In Texas we have TPAPN which is a program designed to help impaired nurses keep their nursing license if they are willing to get help and stay clean. They closely monitor the nurse, and if she cooperates through the treatment and followup period, she eventually has it expunged from her record, I believe. I think it is a good program because nurses are human too, and are not immune to the disease of addiction.
    I don't have a problem with helping them to get help and possibly keep their license, but I don't believe it should be expunged from their record. I think this is an important piece of information for subsequent employers so that she/he can be monitored appropriately...I don't like the notion that we can just make our mistakes/crimes disappear. It makes sense for children, but as adults we have to take responsibility for our actions, and that does not include allowing them to disappear off of our records.
  11. by   ERGirl83
    Quote from time4mern
    be very careful , how you judge others. there by the grace of god go i. never say never. things happen to people that lead to addictions. addicts don't wake up saying, i think i'll go out and destroy my life today. yes it is a choice the first time be it cons or sub. but addiction is a symptom of underlying problems. most addicts don't choose to be the way they are. how many diabetics have you had that came in with dka, they ate a regular meal with cake, etoh. yes it was their choice but, we treat them with kindness. if their blood sugar didn't tell on them , they would go on there way, saying,,,,see i'm not diabetic, i can control my blood sugars. so off they go to another meal, only this time eating even more cake and etoh. they have a disease, with that disease comes many things to come to terms with. but, i will treat copd pt's that smoke, obease pt's that eat, diabetics that are non compliant, mental health pt's that don't take their meds to the best of my ability,showing as much compassion as i can (sometimes not easy )furthermore, many of these type pt's are also nurses.(darn good ones at that)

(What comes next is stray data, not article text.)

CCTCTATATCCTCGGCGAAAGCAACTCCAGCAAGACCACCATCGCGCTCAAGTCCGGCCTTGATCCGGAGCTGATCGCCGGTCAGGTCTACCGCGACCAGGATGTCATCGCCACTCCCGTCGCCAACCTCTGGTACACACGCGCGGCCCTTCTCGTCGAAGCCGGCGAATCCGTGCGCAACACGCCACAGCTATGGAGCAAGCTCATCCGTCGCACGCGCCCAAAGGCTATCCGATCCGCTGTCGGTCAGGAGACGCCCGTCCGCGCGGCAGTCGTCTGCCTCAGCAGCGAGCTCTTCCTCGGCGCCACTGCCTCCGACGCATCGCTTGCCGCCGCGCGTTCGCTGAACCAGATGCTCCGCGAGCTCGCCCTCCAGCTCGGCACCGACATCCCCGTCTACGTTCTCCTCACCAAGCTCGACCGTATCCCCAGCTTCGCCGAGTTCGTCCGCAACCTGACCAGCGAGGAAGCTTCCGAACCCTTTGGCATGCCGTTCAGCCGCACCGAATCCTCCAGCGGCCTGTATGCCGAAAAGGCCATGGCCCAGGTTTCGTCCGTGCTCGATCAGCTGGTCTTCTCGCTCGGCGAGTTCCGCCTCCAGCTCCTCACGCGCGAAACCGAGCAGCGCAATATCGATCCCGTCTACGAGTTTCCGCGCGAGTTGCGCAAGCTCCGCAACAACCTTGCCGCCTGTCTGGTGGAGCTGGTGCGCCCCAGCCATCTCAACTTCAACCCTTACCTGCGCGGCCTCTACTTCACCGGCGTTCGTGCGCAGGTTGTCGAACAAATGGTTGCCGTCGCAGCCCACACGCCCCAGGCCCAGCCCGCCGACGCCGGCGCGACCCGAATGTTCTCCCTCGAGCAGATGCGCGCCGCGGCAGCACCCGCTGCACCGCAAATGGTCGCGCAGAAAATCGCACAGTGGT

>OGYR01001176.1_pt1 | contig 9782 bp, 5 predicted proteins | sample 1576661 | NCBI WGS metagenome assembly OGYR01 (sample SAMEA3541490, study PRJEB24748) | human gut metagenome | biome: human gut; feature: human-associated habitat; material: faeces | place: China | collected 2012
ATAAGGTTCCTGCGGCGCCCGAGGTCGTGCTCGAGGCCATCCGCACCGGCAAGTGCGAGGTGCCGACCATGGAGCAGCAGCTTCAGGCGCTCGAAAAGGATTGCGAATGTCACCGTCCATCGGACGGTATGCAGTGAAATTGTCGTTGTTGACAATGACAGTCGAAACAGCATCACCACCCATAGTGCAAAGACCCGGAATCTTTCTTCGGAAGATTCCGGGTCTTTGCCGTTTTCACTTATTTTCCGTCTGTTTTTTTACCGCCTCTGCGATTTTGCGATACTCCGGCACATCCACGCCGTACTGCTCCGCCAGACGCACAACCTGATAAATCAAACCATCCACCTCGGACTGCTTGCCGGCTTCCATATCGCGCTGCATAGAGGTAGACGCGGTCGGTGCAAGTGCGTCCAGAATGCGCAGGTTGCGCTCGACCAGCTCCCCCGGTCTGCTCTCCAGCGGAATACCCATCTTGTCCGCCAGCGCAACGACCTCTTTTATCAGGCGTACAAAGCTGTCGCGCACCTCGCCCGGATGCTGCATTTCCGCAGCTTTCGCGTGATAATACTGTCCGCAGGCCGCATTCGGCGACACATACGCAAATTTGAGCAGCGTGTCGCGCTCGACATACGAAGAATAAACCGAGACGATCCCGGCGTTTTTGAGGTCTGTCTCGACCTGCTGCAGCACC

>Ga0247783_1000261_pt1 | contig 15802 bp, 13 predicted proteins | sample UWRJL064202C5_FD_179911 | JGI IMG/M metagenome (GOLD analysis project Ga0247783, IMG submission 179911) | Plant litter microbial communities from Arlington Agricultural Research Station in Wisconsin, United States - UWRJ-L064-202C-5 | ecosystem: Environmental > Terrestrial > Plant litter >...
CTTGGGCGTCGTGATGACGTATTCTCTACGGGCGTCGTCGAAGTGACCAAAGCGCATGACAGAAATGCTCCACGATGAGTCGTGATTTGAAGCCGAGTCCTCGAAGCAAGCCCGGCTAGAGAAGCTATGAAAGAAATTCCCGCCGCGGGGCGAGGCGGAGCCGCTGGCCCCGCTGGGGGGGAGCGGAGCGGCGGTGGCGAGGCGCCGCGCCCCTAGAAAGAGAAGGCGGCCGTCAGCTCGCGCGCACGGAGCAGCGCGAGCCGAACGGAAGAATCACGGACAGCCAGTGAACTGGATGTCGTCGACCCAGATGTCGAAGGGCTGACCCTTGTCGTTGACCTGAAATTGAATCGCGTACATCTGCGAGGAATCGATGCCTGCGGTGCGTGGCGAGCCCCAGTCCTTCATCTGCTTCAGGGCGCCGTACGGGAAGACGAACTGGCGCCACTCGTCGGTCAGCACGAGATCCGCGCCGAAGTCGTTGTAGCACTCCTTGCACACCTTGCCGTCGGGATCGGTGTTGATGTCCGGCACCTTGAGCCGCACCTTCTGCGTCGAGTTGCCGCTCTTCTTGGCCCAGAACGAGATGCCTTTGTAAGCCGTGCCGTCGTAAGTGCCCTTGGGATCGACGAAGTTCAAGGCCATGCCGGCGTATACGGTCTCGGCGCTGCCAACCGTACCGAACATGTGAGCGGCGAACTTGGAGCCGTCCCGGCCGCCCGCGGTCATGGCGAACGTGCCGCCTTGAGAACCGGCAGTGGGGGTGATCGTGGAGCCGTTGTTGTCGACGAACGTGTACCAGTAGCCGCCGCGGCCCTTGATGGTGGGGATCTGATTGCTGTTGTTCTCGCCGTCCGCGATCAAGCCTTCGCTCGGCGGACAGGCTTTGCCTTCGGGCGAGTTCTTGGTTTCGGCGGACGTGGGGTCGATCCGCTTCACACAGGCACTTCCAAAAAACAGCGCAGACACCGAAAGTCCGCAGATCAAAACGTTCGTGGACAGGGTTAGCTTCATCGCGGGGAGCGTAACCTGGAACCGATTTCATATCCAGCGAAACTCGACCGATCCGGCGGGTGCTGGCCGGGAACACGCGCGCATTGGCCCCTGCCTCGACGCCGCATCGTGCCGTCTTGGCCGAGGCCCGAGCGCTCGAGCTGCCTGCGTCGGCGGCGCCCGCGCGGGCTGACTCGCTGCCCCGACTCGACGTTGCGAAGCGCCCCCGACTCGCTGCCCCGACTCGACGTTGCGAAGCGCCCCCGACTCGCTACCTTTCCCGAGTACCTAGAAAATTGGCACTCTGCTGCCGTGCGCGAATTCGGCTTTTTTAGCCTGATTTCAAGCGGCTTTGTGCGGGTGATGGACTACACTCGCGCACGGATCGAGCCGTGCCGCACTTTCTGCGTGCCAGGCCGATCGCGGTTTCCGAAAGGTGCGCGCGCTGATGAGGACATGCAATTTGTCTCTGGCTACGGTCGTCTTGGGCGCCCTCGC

i would argue that how one deals with their "underlying problems," that lead them to the choice of taking drugs (because it is a continued choice. even when addicted, you make the choice to stay addicted or to seek treatment) speaks volumes about not only their character, but their ability to effectively manage patient care. i for one, would be extremely wary of allowing someone who felt the best way to deal with their "underlying issues," was to take drugs, to be on my healthcare team. one of the biggest issues in nursing is stress, if one cannot handle their own personal issues any other way than to get high, how will they handle the stresses of their job, and how will they instruct their patients to handle their own issues?

    i'm all for them receiving help to go on the road to recovery, but i vehemently disagree with the notion of expunging the addiction from their professional and legal records.
  12. by   longhornfan1
    Sound like "denial". Just have to take it with a fork and spoon, do what they want, when they want, how they want, and get it all signed, pee in the cup for a couple of years ($55 a pop) and you get to keep your license. But everyone in the medical profession will know that "We are recovering addicts" and all the garbage that comes with that title. Am much more sympathetic to my patients labeled "former drug abusers" and how they are treated by health care worers.
  13. by   TazziRN
    Quote from dollbabykg
    i don't have a problem with helping them to get help and possibly keep their license, but i don't believe it should be expunged from their record. i think this is an important piece of information for subsequent employers so that she/he can be monitored appropriately...i don't like the notion that we can just make our mistakes/crimes disappear. it makes sense for children, but as adults we have to take responsibility for our actions, and that does not include allowing them to disappear off of our records.
    why do we need to be "monitored appropriately"? if i am sober i should be treated just like anyone else who is not impaired, because while i am sober i am not impaired.

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Impaired Nurses